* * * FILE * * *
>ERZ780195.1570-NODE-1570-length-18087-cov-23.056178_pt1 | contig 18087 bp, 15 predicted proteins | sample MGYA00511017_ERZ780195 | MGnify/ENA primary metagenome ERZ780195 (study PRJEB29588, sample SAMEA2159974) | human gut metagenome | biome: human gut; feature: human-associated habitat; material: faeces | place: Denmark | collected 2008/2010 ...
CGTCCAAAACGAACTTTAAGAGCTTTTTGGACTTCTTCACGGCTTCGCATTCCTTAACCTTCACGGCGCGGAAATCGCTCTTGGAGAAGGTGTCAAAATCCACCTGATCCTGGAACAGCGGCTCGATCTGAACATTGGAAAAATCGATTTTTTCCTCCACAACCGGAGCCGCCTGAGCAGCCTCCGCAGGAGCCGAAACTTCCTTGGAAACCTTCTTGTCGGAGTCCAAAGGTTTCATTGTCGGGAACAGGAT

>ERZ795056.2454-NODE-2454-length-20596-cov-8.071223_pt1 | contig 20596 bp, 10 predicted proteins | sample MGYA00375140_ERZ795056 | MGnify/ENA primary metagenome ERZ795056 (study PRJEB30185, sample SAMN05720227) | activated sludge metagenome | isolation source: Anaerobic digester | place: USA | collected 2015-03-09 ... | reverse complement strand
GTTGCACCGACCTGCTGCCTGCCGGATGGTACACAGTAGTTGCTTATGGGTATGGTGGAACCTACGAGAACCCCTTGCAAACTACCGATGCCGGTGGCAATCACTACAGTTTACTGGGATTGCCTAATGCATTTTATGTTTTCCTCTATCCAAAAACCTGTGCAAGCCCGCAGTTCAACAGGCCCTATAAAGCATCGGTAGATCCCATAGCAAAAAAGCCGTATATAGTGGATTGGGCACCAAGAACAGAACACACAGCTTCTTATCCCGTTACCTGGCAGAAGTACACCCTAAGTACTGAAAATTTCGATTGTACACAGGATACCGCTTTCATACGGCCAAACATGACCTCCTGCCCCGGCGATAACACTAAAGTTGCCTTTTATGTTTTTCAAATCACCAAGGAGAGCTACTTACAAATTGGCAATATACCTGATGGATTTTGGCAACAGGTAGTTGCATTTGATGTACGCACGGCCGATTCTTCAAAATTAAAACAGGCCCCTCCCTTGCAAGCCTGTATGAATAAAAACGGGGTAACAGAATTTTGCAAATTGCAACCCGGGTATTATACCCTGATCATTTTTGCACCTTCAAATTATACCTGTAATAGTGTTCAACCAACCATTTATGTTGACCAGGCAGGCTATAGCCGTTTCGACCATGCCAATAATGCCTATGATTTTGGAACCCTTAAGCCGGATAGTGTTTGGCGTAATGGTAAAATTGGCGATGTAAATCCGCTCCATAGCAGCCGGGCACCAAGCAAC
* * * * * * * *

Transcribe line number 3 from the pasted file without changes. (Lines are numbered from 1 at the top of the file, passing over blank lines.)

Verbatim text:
>ERZ795056.2454-NODE-2454-length-20596-cov-8.071223_pt1 | contig 20596 bp, 10 predicted proteins | sample MGYA00375140_ERZ795056 | MGnify/ENA primary metagenome ERZ795056 (study PRJEB30185, sample SAMN05720227) | activated sludge metagenome | isolation source: Anaerobic digester | place: USA | collected 2015-03-09 ... | reverse complement strand